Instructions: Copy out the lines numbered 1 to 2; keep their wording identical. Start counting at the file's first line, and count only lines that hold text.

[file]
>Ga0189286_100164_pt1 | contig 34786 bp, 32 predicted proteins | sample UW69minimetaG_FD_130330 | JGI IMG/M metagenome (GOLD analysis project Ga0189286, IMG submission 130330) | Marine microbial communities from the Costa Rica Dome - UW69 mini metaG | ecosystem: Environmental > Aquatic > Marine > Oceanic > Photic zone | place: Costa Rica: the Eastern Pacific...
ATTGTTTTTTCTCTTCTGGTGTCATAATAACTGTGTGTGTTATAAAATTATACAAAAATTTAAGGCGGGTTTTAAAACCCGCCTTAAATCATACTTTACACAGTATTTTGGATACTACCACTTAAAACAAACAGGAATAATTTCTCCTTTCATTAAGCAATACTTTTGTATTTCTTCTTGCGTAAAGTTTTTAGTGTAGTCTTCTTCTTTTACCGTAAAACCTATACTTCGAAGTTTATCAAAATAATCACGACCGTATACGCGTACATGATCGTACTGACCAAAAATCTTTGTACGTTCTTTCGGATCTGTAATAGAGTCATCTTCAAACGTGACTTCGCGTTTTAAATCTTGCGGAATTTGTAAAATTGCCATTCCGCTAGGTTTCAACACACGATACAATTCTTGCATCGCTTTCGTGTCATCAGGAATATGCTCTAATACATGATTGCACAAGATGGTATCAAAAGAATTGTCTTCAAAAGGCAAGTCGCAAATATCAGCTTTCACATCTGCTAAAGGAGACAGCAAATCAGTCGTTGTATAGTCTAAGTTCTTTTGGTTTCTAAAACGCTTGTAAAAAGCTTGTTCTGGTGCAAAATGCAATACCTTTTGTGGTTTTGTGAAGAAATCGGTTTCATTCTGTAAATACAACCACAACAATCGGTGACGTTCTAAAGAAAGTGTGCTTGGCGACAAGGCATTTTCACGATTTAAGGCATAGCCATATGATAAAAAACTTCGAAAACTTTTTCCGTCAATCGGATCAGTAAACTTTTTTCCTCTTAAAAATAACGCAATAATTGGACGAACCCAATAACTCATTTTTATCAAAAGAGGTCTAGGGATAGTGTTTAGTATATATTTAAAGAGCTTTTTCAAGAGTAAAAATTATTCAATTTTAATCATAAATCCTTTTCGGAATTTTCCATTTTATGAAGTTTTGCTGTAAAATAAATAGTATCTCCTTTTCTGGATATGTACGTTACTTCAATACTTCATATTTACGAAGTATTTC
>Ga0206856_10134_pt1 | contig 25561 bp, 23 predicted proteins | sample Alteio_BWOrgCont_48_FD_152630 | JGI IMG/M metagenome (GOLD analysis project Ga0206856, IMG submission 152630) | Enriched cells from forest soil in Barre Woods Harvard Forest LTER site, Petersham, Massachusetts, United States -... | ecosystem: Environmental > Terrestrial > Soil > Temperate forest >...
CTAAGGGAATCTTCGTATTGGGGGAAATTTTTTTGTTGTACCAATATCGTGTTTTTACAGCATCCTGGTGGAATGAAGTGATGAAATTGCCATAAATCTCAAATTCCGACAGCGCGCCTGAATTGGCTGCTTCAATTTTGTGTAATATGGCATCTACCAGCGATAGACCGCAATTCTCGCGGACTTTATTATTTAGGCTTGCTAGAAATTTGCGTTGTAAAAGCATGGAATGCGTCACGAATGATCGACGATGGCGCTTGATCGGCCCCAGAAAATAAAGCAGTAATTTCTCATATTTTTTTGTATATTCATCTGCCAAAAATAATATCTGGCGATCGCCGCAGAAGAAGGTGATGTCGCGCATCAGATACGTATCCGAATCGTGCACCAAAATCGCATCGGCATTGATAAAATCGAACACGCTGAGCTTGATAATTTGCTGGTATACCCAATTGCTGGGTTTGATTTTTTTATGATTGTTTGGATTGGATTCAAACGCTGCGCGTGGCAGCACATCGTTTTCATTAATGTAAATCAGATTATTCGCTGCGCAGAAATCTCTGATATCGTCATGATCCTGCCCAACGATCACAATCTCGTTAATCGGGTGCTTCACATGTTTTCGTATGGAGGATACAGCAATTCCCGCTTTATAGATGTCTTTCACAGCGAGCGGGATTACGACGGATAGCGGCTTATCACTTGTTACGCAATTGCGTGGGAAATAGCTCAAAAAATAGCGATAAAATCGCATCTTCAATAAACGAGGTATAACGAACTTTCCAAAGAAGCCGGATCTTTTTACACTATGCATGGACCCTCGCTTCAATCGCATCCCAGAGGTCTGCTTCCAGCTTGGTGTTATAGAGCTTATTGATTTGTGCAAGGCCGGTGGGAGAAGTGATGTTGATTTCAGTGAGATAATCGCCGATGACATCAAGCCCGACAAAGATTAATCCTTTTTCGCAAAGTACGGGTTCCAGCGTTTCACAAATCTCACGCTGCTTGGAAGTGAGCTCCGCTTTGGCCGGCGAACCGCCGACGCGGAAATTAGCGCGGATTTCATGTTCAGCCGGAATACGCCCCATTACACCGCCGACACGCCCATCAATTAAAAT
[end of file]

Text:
>Ga0189286_100164_pt1 | contig 34786 bp, 32 predicted proteins | sample UW69minimetaG_FD_130330 | JGI IMG/M metagenome (GOLD analysis project Ga0189286, IMG submission 130330) | Marine microbial communities from the Costa Rica Dome - UW69 mini metaG | ecosystem: Environmental > Aquatic > Marine > Oceanic > Photic zone | place: Costa Rica: the Eastern Pacific...
ATTGTTTTTTCTCTTCTGGTGTCATAATAACTGTGTGTGTTATAAAATTATACAAAAATTTAAGGCGGGTTTTAAAACCCGCCTTAAATCATACTTTACACAGTATTTTGGATACTACCACTTAAAACAAACAGGAATAATTTCTCCTTTCATTAAGCAATACTTTTGTATTTCTTCTTGCGTAAAGTTTTTAGTGTAGTCTTCTTCTTTTACCGTAAAACCTATACTTCGAAGTTTATCAAAATAATCACGACCGTATACGCGTACATGATCGTACTGACCAAAAATCTTTGTACGTTCTTTCGGATCTGTAATAGAGTCATCTTCAAACGTGACTTCGCGTTTTAAATCTTGCGGAATTTGTAAAATTGCCATTCCGCTAGGTTTCAACACACGATACAATTCTTGCATCGCTTTCGTGTCATCAGGAATATGCTCTAATACATGATTGCACAAGATGGTATCAAAAGAATTGTCTTCAAAAGGCAAGTCGCAAATATCAGCTTTCACATCTGCTAAAGGAGACAGCAAATCAGTCGTTGTATAGTCTAAGTTCTTTTGGTTTCTAAAACGCTTGTAAAAAGCTTGTTCTGGTGCAAAATGCAATACCTTTTGTGGTTTTGTGAAGAAATCGGTTTCATTCTGTAAATACAACCACAACAATCGGTGACGTTCTAAAGAAAGTGTGCTTGGCGACAAGGCATTTTCACGATTTAAGGCATAGCCATATGATAAAAAACTTCGAAAACTTTTTCCGTCAATCGGATCAGTAAACTTTTTTCCTCTTAAAAATAACGCAATAATTGGACGAACCCAATAACTCATTTTTATCAAAAGAGGTCTAGGGATAGTGTTTAGTATATATTTAAAGAGCTTTTTCAAGAGTAAAAATTATTCAATTTTAATCATAAATCCTTTTCGGAATTTTCCATTTTATGAAGTTTTGCTGTAAAATAAATAGTATCTCCTTTTCTGGATATGTACGTTACTTCAATACTTCATATTTACGAAGTATTTC